Traffic jams can end with proper attitude
With Canada's urban population on the rise, morning and afternoon traffic jams aren't likely to go away any time soon. But the frustration that comes from being trapped in slow-moving traffic can change with the proper attitude.
More ramp signals, traffic information signs and commuter lanes can help, but most experts agree that the real answer to the problem begins and ends with the driver.
"The roads aren't probably going to get any wider, the traffic is just going to get heavier," Toronto police Constable Hugh Smith told radio station 680News. "Our behaviour can change for the better."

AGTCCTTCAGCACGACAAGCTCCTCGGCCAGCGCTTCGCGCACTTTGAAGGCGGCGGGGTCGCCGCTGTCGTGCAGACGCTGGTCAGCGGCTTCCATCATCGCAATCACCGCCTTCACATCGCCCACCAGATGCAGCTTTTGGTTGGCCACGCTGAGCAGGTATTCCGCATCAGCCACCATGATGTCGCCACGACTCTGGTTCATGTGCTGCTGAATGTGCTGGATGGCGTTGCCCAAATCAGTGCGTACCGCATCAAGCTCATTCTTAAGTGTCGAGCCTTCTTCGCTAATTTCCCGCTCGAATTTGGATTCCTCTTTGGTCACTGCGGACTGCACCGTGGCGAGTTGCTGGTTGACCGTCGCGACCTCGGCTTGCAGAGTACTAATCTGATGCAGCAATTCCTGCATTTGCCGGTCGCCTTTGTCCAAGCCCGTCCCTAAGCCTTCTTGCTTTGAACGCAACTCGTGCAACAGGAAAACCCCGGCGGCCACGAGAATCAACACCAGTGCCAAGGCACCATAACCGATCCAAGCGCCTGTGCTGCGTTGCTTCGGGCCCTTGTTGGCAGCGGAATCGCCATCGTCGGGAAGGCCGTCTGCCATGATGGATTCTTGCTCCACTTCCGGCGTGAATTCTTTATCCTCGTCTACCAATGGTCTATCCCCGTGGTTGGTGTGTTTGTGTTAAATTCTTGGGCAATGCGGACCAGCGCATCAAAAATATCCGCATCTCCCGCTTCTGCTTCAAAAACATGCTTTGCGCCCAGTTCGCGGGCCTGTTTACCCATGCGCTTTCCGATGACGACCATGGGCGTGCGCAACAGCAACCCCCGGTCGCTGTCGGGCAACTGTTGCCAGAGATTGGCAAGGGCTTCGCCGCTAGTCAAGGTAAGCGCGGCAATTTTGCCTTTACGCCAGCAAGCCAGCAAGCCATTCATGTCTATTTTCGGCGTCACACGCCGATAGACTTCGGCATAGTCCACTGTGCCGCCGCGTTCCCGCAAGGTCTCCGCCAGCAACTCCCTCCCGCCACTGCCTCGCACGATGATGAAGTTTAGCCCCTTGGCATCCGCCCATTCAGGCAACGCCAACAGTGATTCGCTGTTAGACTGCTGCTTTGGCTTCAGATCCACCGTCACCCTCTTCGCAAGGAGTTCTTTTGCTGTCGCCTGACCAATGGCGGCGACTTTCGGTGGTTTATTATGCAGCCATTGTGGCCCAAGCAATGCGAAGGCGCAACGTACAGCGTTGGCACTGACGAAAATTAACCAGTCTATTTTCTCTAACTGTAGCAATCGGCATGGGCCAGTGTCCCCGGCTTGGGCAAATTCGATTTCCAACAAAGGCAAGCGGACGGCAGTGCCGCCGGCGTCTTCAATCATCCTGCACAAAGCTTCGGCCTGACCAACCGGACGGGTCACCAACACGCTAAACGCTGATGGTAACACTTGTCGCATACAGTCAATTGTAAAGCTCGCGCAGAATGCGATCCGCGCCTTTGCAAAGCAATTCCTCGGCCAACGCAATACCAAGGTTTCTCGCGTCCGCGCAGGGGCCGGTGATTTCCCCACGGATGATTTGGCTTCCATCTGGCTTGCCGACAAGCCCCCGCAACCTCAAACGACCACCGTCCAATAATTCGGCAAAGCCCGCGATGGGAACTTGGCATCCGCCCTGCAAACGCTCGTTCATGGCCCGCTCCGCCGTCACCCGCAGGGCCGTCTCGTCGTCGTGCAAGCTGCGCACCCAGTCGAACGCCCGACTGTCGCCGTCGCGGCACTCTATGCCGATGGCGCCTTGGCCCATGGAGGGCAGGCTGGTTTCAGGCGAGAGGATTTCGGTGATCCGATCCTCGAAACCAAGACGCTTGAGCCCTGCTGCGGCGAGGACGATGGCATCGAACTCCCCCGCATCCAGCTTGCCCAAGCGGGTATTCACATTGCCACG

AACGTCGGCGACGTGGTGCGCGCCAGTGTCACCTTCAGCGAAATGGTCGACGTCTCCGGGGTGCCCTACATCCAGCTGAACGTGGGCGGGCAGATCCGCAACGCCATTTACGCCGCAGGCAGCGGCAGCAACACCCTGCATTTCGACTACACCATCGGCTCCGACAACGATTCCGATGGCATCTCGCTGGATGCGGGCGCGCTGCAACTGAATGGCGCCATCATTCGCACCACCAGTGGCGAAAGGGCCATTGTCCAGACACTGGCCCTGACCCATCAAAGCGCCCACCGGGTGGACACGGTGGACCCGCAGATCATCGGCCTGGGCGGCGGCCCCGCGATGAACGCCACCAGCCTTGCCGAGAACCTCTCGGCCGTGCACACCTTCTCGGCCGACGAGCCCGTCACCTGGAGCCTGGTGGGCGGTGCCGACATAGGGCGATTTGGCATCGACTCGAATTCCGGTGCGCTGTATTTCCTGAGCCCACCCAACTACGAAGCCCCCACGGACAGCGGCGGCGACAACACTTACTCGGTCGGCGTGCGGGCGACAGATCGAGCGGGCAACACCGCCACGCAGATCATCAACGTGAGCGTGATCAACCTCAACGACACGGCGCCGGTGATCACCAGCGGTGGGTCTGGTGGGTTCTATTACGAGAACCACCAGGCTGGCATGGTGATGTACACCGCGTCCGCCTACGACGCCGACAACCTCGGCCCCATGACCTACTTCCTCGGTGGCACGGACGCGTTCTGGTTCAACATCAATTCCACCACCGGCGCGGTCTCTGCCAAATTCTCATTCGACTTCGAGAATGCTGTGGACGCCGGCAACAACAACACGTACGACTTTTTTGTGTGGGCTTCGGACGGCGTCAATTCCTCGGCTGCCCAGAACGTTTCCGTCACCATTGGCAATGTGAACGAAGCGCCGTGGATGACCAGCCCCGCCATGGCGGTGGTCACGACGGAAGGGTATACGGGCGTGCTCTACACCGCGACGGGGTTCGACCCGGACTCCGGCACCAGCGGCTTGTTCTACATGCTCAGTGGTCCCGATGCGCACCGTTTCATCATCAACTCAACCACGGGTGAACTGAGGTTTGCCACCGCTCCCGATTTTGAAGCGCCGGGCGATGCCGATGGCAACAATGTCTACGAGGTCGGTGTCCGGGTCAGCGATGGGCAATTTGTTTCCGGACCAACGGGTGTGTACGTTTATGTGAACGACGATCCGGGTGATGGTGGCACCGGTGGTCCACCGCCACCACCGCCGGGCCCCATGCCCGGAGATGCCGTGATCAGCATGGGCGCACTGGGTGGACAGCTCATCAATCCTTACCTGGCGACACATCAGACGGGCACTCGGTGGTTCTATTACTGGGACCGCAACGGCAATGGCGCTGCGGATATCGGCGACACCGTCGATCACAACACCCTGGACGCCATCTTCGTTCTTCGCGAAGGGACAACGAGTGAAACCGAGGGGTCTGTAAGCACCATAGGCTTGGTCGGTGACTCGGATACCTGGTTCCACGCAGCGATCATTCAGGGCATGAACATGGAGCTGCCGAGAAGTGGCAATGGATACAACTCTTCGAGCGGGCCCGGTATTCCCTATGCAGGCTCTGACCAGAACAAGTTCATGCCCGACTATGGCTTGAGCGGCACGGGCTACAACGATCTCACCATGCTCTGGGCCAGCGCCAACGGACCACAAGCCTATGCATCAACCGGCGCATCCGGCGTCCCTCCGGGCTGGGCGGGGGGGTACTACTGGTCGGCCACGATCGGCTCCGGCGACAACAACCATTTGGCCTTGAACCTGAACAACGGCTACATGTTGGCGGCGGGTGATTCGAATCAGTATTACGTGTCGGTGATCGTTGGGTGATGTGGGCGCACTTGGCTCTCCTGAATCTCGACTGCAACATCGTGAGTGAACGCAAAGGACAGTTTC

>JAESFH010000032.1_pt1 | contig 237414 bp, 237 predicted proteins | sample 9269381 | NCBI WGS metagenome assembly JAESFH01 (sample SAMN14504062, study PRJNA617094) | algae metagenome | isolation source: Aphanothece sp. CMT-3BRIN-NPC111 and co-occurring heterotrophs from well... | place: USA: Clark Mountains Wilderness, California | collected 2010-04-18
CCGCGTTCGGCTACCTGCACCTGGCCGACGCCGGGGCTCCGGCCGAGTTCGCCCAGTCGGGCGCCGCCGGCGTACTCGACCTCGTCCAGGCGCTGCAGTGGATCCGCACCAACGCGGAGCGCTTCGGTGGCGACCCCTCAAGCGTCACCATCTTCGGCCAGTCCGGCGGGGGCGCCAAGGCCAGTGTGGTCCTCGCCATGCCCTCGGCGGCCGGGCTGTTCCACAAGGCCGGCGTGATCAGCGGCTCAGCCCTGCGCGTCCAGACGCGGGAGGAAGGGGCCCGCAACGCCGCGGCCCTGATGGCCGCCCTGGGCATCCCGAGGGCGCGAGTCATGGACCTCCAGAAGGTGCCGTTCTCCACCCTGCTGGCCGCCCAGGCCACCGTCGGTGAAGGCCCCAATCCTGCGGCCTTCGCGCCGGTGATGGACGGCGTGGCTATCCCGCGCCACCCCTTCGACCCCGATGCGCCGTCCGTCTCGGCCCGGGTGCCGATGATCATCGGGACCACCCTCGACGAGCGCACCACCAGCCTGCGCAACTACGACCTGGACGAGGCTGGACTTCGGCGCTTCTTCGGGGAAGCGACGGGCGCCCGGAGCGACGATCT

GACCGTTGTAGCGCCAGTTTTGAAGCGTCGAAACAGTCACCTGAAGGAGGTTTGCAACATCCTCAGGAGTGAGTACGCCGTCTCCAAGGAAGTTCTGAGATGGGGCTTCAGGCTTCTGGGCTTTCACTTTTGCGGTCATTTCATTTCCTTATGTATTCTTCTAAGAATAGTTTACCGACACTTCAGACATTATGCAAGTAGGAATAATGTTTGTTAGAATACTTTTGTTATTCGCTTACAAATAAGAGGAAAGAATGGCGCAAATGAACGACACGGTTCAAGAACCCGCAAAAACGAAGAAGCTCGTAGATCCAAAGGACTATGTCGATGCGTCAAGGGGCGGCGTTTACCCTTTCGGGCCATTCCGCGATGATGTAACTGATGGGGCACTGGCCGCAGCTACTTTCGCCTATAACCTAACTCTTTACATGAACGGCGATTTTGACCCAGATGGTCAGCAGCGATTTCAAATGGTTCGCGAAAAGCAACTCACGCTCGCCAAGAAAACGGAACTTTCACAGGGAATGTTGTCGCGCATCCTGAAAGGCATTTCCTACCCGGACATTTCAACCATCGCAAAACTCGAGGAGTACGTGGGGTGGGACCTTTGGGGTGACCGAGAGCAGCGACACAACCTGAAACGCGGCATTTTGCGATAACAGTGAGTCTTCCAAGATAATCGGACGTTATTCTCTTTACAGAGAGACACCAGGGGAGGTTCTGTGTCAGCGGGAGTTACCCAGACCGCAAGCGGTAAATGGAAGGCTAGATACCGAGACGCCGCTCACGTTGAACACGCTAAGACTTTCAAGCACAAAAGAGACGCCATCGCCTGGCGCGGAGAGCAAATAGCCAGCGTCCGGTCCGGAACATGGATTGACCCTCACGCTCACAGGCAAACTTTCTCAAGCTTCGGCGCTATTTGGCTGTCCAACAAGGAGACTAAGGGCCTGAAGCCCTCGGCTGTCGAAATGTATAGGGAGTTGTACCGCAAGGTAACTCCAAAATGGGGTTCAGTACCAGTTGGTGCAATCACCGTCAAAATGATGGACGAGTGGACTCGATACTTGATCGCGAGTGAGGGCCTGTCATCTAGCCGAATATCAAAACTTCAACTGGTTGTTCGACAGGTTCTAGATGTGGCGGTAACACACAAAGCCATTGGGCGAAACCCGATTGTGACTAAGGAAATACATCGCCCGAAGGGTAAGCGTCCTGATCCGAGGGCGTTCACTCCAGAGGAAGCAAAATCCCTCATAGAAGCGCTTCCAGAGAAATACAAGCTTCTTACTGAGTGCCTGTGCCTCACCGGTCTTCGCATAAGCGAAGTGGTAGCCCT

Russ Holden, a traffic reporter for 680News, says people should prepare for the worst and get a jump start on their commute as well.
"If people left 15 minutes earlier than they do today, they would drive better, they wouldn't be as aggressive because hey, they'd have more time," he said.
Both agree, however, that a positive attitude is the best stopgap to traffic jams.
The right or wrong attitude can have a domino effect. Traffic jams can lead to road rage, which can then lead to an accident, making the traffic problem even worse, and increasing auto insurance rates for the drivers involved.
Everyone is better off – and the traffic will move much smoother – if drivers remain calm and considerate.